How My Journal Helped in My Conversion
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“How My Journal Helped in My Conversion,” New Era, July 1984, 12

How My Journal Helped in My Conversion

I’m a new member of the Church, and I honestly know that my journal was one of the factors that helped me finally take the challenging step of baptism.

Joining the Church was very difficult for me. It was the hardest thing I have ever done. I’m the kind of person who has to be 100 percent sure about decisions. I always weigh the pros and cons to fully discern the situation before I make a decision.

I first heard the gospel while I was in Quebec City on a French language immersion program. I was placed in a French family together with two beautiful Latter-day Saint girls. At the time I was quite upset about the situation, for I was a very staunch Catholic and had been warned about the Mormons. Being brought up the way I was, I was also taught to make the best of every situation and to try to accept everyone. So I did just that, and before I knew it I was investigating the Church. The two girls knew that the Spirit was working in me, and they strongly urged me to write down my feelings no matter how crazy they were or whether they were contrary to what I believed. At the time I didn’t understand why, but I did so because I admired and trusted them. I found myself eagerly writing:

I took the first discussion today. I don’t know what came over me. The things the missionaries told me I know are not what I’ve believed for 18 years of my life, but somehow I felt myself believing them. I was excited about the things they told me. I felt weird all over while they were talking. At times I felt shivers up my spine. Dear Lord, something is happening to me, and I can’t figure it out—HELP!

The Lord did help, and the further along we got in the discussions the more I knew that the gospel was true. I felt I should have been rejecting what I was being taught, but deep down inside I knew of its truth and I kept writing those inner feelings down on paper. Before I knew it, I had a testimony of the Church. I was so excited, I phoned home and told my parents that I was getting baptized.

They pleaded with me to wait until I came home. So reluctantly I did. That night I wept bitterly because of my disappointment, and I wrote in my journal:

I feel so sad and depressed. I’ve prayed so hard about my decision. I know in my heart the gospel is true. I know Joseph Smith was a prophet and that we have a living prophet today. I believe in everything that I’ve been taught, and with my whole heart I desperately want to be baptized. I know my soul won’t be at rest until I am. I know I’m being called, and I won’t be completely happy until I take that step.

I was sincere when I wrote that, and I feel God was inspiring me for the future. I did want to be baptized, but when I got home my parents thought I was brainwashed and they did everything in their power to dissuade me. The awful thing about it was that I let them. I lost contact with all my LDS friends, and I let my testimony die. At one point in my life, I had wanted nothing to do with the Mormons, and I no longer believed in the doctrine.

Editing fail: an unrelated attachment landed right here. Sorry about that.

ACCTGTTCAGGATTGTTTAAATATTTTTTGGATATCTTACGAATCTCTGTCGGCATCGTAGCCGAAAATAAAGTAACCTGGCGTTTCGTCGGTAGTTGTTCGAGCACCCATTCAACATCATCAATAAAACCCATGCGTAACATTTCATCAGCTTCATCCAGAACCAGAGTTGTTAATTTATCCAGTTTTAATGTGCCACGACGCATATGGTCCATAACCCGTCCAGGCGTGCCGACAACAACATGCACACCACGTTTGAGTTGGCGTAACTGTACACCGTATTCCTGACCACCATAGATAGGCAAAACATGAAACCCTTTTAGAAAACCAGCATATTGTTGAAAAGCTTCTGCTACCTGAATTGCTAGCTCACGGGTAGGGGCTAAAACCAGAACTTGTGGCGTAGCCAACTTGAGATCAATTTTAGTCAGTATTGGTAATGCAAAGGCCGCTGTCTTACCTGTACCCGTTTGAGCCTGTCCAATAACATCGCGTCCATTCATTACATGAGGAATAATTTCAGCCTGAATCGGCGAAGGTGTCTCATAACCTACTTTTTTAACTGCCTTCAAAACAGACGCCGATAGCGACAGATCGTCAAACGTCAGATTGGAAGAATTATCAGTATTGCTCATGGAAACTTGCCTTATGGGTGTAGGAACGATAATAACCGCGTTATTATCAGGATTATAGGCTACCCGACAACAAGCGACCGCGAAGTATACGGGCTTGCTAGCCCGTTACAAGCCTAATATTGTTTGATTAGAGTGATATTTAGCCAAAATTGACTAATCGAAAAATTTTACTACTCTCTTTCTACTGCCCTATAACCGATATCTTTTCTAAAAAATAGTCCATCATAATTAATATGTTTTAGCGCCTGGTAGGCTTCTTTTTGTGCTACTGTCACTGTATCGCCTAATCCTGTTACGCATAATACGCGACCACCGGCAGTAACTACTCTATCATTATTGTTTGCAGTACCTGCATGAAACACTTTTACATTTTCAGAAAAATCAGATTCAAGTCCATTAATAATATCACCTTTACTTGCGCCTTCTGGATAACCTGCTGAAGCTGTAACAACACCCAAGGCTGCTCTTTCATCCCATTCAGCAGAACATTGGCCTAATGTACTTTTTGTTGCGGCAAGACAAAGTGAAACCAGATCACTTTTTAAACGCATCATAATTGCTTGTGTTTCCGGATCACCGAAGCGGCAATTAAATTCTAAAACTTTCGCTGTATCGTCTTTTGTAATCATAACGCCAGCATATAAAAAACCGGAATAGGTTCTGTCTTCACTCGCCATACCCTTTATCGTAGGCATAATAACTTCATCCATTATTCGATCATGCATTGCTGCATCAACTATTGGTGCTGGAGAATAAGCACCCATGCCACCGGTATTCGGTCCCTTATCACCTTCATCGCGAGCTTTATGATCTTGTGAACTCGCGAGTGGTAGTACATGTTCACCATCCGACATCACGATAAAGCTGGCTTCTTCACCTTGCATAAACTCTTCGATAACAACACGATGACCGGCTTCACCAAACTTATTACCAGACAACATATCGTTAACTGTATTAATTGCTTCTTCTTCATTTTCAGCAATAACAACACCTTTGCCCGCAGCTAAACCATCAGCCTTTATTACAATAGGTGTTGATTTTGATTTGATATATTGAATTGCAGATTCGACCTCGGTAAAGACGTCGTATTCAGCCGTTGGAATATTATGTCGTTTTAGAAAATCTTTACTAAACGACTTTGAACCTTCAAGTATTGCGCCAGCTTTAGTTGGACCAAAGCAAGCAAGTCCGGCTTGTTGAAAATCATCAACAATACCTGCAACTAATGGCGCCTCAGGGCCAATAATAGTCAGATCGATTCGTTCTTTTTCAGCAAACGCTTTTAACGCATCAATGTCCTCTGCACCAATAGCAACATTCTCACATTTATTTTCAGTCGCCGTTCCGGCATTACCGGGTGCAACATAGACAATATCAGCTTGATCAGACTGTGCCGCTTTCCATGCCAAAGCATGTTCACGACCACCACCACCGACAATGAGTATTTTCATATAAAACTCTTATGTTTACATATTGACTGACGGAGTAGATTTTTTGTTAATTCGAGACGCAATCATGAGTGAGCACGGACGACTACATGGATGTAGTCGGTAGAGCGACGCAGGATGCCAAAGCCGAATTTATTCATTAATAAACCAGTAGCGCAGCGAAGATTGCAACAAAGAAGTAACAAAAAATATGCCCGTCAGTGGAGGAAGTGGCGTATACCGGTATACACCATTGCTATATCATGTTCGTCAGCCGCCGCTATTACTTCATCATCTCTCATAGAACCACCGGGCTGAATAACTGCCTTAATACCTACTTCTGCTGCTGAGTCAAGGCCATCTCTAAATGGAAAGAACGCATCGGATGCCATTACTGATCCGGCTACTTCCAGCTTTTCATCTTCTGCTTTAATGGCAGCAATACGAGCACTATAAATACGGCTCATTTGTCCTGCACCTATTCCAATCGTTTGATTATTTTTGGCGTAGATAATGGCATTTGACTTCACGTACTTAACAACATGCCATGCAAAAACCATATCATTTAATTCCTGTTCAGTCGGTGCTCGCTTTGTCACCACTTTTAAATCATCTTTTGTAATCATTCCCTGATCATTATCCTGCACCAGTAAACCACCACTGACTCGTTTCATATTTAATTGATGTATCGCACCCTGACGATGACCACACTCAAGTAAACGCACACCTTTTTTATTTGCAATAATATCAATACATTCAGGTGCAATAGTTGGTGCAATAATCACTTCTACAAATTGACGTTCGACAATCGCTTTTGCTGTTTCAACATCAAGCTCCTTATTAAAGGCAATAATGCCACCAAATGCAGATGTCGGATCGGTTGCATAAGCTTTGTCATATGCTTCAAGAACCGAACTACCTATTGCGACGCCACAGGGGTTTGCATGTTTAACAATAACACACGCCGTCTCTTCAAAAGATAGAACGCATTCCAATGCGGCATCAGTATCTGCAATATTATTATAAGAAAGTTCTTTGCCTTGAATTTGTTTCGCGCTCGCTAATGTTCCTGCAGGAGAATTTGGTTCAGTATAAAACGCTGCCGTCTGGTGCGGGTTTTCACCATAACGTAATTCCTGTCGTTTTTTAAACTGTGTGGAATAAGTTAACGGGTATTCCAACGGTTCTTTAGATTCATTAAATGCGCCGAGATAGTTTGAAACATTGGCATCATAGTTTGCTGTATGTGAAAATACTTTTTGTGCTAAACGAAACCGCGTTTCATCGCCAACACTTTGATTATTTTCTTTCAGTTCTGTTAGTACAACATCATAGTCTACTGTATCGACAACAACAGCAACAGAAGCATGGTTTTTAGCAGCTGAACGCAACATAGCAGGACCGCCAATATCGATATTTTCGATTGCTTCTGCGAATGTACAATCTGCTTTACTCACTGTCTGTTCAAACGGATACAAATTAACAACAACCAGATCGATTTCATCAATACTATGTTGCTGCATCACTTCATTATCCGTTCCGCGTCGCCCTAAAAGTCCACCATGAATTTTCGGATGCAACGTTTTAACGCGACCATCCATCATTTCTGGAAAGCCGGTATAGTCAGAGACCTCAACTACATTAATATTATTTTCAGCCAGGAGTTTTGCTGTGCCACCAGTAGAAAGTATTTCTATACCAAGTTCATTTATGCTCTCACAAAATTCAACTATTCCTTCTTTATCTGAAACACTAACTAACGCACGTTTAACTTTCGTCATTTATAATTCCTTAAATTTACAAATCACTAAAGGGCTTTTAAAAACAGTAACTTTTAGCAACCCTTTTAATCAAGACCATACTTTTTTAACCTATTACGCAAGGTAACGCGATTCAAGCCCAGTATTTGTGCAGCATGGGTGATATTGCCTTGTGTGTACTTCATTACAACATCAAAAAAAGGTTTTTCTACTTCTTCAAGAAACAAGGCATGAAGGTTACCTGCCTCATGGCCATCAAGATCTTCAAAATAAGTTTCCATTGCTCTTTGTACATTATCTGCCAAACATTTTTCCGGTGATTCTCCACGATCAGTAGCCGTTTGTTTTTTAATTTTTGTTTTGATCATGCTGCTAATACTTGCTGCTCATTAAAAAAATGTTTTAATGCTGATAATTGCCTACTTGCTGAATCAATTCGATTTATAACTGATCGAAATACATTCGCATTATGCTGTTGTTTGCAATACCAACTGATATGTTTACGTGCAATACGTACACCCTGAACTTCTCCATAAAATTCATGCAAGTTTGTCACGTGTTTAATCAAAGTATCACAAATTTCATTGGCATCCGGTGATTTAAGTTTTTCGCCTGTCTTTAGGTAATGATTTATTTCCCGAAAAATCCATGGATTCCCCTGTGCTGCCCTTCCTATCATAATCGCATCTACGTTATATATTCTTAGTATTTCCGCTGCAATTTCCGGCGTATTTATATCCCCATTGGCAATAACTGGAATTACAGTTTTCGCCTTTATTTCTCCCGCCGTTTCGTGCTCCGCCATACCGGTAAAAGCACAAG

But that still, small voice in me kept telling me to write in my journal. On one occasion I wrote:

I feel empty, I don’t feel complete, there is something missing. Why do I feel like I’m searching for something to grab on to? I’m lost; I desperately need direction. My testimony has been shattered. I feel I should hold on to my Catholic beliefs, but I don’t know what to do.

Well, even though it wasn’t a complete prayer, the Lord heard my plea. My friend from Quebec phoned to see how things were going. I tried to mask my feelings, but she saw through me. She pleaded with me to go to church. I finally told her I no longer believed and wanted nothing to do with the Mormons. She saw through that also. She told me she knew I had a testimony; it just needed to be revitalized. She told me that she loved me so much and wanted so badly for me to do the things that were right. We talked a little longer, and the last thing she told me was to go back to my journal and read what I had written. Well, that night I turned to my journal and read what I had written. Something came over me. I felt such a strong urge to pray. As I prayed and read, I felt that sweet, reassuring comfort of the Spirit. The Lord knew that I so very badly wanted to believe but that there were many obstacles in my way.

The next day I went to church contrary to my parents liking. I was so very scared, but right away some girls in the ward recognized that I was new and welcomed me. After many sleepless nights and long discussions, I was finally baptized. What really helped me when I needed it most was my journal. I said to myself, “I must have felt these things or I wouldn’t have written them.” Even at the time when I didn’t believe, I knew the Lord prompted me to write the things which I felt at the time. My journal saved me. It was a way the Lord was communicating with me, and it was something I knew I had to trust because it was coming from within.

I’m so very grateful for the counsel of the Church and for its advising us to keep a record of our experiences. I have a testimony of its importance, and I have been blessed with peace and strength from doing so. I can measure my progress and growth and see how the Lord has been working in my life just by listening to that small voice inside me. I know the Church is true and when I doubt, I have a firsthand source I can turn to, to reassure me of its truthfulness.

Photos by Eldon K. Linschoten